You’re going to have to hold your breath a little bit longer to see any start at a resolution of the Oakland Raiders and A’s bipartite stadium battle: After the Raiders brought in some new investors to their Coliseum City vaportecture project, the Oakland city council last night voted to give the team a 90-day extension in which to finalize plans for a new stadium on the Oakland Coliseum site.

And that should be no problem, because as Newballpark.org points out, here’s all that Raiders owner Mark Davis has to work out to make his vision a reality:

  • Sign at least one tenant, preferably the Raiders to start

  • Engage the A’s and Warriors (even though neither team is interested)

  • Provide deliverables and reports that haven’t been completed yet (deal terms, financing, 2nd phase market analysis)

  • Bring in a master developer

  • Line up needed capital for stadium phase and ancillary development phases

  • Figure out who pays for the remaining debt at the Coliseum and Arena (if necessary)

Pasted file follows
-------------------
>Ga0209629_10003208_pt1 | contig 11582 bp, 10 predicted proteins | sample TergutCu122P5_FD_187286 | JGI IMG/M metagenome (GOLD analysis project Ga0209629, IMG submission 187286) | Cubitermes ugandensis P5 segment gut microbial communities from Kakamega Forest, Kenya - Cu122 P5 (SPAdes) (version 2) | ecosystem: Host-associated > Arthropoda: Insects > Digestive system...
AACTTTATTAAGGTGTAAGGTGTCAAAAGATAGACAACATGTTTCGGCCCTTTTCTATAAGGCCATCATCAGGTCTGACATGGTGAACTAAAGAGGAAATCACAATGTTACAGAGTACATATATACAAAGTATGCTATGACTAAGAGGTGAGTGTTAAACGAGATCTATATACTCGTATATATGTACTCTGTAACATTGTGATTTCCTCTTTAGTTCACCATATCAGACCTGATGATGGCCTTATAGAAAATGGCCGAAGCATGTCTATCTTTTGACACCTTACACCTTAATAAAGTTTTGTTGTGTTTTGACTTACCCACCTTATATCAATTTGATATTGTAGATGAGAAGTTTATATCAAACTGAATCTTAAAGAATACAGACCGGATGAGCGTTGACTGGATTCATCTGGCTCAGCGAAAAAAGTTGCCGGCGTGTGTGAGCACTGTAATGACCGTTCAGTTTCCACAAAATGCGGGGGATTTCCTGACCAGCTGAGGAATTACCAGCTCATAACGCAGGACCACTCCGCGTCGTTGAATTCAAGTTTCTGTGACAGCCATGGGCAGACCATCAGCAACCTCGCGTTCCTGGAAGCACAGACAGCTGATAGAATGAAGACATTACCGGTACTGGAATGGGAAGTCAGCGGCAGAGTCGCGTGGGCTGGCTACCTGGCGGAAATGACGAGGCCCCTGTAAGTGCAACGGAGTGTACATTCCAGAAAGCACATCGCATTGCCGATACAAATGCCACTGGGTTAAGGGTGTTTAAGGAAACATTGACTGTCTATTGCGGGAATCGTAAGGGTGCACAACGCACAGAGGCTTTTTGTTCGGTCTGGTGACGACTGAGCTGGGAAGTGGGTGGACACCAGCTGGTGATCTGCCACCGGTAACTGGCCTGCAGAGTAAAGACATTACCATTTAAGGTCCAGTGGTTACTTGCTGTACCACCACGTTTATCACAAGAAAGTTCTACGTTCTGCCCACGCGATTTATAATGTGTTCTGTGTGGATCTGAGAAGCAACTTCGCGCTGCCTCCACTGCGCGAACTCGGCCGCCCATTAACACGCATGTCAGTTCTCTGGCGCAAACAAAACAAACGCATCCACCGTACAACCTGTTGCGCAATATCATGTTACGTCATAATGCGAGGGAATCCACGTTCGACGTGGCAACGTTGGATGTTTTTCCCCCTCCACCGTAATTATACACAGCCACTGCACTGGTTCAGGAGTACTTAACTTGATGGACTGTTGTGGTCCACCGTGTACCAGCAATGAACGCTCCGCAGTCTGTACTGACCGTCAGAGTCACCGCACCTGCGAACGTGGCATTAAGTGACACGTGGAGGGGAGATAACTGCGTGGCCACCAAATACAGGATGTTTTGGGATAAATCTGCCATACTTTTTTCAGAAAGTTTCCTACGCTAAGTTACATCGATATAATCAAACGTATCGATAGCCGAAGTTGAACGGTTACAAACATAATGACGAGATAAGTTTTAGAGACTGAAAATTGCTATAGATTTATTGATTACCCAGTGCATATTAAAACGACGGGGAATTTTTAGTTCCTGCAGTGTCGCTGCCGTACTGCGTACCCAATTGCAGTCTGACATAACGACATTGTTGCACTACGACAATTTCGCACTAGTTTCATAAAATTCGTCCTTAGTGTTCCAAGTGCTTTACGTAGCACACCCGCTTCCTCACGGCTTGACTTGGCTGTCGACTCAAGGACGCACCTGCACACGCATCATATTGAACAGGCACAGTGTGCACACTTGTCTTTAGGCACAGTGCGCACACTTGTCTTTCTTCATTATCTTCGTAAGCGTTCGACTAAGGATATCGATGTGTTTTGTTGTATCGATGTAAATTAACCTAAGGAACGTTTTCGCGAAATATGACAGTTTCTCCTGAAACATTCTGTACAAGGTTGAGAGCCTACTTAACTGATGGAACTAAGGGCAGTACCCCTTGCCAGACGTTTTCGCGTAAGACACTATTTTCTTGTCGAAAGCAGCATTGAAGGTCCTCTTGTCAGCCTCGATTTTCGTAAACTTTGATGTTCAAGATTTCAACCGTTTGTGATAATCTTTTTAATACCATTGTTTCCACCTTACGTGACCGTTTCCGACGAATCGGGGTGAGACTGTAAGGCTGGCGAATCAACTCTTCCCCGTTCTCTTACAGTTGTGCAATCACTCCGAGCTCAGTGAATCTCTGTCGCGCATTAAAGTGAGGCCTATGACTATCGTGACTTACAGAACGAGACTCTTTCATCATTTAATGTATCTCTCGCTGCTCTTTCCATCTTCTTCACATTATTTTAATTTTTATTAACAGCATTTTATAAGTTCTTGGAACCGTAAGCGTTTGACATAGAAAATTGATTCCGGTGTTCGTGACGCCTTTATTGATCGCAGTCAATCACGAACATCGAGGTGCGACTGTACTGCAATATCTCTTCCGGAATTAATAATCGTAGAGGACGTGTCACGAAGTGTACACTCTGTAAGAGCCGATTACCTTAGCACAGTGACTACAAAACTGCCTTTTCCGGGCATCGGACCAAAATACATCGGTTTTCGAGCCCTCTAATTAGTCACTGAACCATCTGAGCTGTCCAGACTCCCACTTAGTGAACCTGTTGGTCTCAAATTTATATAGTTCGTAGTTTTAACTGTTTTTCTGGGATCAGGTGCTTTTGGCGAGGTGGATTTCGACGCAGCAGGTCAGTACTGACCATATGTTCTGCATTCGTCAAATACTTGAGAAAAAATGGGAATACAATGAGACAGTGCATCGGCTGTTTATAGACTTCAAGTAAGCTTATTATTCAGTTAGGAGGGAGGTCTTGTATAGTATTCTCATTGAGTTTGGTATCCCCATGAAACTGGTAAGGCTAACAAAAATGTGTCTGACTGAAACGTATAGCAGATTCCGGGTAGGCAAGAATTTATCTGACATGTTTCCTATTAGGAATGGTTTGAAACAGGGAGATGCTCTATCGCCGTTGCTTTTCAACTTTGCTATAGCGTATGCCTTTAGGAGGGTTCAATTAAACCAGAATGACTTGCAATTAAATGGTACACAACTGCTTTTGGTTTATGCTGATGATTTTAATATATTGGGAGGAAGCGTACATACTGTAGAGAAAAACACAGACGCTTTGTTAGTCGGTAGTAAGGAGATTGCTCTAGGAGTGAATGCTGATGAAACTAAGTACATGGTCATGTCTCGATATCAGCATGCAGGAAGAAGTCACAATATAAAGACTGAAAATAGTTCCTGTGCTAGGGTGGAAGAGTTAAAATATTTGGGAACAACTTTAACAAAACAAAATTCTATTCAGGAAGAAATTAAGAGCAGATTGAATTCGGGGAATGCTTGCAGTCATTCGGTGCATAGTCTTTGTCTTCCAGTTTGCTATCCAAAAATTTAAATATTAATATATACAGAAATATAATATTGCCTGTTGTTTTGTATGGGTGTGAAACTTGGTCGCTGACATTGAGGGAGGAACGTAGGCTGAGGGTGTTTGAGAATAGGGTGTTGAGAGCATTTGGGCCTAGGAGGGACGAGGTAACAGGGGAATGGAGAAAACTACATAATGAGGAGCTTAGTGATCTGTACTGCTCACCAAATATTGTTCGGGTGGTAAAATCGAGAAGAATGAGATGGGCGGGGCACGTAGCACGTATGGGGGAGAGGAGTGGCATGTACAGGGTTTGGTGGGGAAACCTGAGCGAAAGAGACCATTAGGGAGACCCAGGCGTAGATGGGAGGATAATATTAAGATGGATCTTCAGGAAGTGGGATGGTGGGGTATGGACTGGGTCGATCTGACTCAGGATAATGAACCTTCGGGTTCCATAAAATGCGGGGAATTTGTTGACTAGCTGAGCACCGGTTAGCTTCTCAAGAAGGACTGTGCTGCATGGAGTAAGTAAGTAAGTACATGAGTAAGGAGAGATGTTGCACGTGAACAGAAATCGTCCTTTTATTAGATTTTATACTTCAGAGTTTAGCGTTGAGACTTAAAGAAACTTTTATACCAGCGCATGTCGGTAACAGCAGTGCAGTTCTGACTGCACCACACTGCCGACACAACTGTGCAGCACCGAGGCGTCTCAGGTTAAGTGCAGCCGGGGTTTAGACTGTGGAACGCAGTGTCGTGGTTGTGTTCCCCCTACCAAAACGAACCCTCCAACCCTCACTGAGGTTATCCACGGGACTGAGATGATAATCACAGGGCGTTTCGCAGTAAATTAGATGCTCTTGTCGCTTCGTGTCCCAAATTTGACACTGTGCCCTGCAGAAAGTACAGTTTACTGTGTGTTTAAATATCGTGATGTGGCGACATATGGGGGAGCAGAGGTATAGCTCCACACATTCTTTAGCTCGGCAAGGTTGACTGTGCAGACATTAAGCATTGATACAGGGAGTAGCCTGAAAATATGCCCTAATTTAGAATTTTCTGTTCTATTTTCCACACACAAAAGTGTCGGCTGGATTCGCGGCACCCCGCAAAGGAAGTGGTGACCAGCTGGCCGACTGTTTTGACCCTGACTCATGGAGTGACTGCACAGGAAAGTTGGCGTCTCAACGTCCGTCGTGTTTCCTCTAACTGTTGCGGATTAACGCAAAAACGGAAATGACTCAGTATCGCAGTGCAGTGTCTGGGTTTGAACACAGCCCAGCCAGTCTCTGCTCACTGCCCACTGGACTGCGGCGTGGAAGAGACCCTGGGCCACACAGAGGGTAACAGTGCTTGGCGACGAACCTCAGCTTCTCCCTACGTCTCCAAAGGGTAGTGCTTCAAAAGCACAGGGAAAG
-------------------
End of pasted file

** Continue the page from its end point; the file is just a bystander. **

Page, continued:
• Gather support of the JPA and Alameda County

Piece of cake! Three months is way more than enough time to win $750 million at Powerball, right?

 

Stop the presses! A’s, Raiders owners spotted in same room together!

This is news? Yeah, I guess this is news:

It was a rare sight indeed — A’s co-owner Lew Wolff, Raiders owner Mark Davis and their advisers in the same room with members of the Oakland-Alameda County Coliseum Authority, talking about building separate stadiums on the Coliseum site.

We don’t know what they talked about, or even that they talked directly at all. But it’s better than Wolff and Davis just firing public shots at each other about who will get control over the Oakland Coliseum land. Unless, that is, they start talking to each other about how to team up to get Oakland to cough up $750 million for new stadiums, which would be kinda bad.